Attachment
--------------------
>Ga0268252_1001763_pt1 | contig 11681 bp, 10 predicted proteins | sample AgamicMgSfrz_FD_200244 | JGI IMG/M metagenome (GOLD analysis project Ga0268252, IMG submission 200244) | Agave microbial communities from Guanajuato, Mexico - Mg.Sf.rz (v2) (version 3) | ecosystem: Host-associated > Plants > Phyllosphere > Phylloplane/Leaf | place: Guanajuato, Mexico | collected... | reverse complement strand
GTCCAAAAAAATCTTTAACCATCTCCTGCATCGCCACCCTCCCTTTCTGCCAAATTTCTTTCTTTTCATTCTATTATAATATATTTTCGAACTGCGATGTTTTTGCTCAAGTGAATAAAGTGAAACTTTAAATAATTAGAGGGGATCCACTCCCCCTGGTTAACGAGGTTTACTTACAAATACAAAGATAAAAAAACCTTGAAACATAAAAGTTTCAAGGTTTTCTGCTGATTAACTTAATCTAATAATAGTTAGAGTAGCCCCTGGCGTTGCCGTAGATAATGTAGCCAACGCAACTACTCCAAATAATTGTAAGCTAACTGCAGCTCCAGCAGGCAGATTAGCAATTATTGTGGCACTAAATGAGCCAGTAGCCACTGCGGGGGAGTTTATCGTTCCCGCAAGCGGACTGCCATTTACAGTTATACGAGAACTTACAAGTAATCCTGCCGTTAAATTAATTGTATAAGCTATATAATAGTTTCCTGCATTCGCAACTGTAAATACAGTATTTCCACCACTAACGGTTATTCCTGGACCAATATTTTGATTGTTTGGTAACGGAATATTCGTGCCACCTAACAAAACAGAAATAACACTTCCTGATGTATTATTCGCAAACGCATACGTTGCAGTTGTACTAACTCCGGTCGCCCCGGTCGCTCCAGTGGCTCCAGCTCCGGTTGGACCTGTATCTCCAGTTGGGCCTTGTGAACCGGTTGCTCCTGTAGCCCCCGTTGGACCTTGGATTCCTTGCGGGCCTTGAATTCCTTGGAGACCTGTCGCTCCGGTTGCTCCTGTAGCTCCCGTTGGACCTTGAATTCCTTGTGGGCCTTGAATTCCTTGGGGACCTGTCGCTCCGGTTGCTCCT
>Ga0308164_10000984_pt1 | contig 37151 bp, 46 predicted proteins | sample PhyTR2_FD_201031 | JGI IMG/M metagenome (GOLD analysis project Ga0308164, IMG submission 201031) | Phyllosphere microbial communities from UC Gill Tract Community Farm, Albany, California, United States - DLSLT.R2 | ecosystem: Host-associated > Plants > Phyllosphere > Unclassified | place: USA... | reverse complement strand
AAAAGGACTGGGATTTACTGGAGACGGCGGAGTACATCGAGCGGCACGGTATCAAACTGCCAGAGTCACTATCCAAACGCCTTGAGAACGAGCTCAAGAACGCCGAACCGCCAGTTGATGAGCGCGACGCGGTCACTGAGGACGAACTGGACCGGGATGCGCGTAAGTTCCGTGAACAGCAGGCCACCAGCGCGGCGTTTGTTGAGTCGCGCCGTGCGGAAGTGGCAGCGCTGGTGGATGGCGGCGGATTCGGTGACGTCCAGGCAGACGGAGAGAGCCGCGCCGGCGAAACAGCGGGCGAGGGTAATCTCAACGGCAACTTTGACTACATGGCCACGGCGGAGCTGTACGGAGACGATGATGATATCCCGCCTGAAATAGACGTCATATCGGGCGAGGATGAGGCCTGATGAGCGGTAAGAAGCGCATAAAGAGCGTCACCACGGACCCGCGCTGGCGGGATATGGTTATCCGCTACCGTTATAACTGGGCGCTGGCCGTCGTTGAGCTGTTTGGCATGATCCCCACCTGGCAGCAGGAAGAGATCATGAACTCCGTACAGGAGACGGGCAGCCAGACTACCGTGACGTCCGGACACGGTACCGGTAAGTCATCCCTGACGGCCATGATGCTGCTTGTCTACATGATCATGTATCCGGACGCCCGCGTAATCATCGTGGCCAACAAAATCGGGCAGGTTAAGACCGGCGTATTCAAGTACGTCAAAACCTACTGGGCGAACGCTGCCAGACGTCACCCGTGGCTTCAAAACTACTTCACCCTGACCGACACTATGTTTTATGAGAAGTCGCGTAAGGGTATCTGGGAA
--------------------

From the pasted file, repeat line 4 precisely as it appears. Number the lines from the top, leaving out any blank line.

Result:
AAAAGGACTGGGATTTACTGGAGACGGCGGAGTACATCGAGCGGCACGGTATCAAACTGCCAGAGTCACTATCCAAACGCCTTGAGAACGAGCTCAAGAACGCCGAACCGCCAGTTGATGAGCGCGACGCGGTCACTGAGGACGAACTGGACCGGGATGCGCGTAAGTTCCGTGAACAGCAGGCCACCAGCGCGGCGTTTGTTGAGTCGCGCCGTGCGGAAGTGGCAGCGCTGGTGGATGGCGGCGGATTCGGTGACGTCCAGGCAGACGGAGAGAGCCGCGCCGGCGAAACAGCGGGCGAGGGTAATCTCAACGGCAACTTTGACTACATGGCCACGGCGGAGCTGTACGGAGACGATGATGATATCCCGCCTGAAATAGACGTCATATCGGGCGAGGATGAGGCCTGATGAGCGGTAAGAAGCGCATAAAGAGCGTCACCACGGACCCGCGCTGGCGGGATATGGTTATCCGCTACCGTTATAACTGGGCGCTGGCCGTCGTTGAGCTGTTTGGCATGATCCCCACCTGGCAGCAGGAAGAGATCATGAACTCCGTACAGGAGACGGGCAGCCAGACTACCGTGACGTCCGGACACGGTACCGGTAAGTCATCCCTGACGGCCATGATGCTGCTTGTCTACATGATCATGTATCCGGACGCCCGCGTAATCATCGTGGCCAACAAAATCGGGCAGGTTAAGACCGGCGTATTCAAGTACGTCAAAACCTACTGGGCGAACGCTGCCAGACGTCACCCGTGGCTTCAAAACTACTTCACCCTGACCGACACTATGTTTTATGAGAAGTCGCGTAAGGGTATCTGGGAA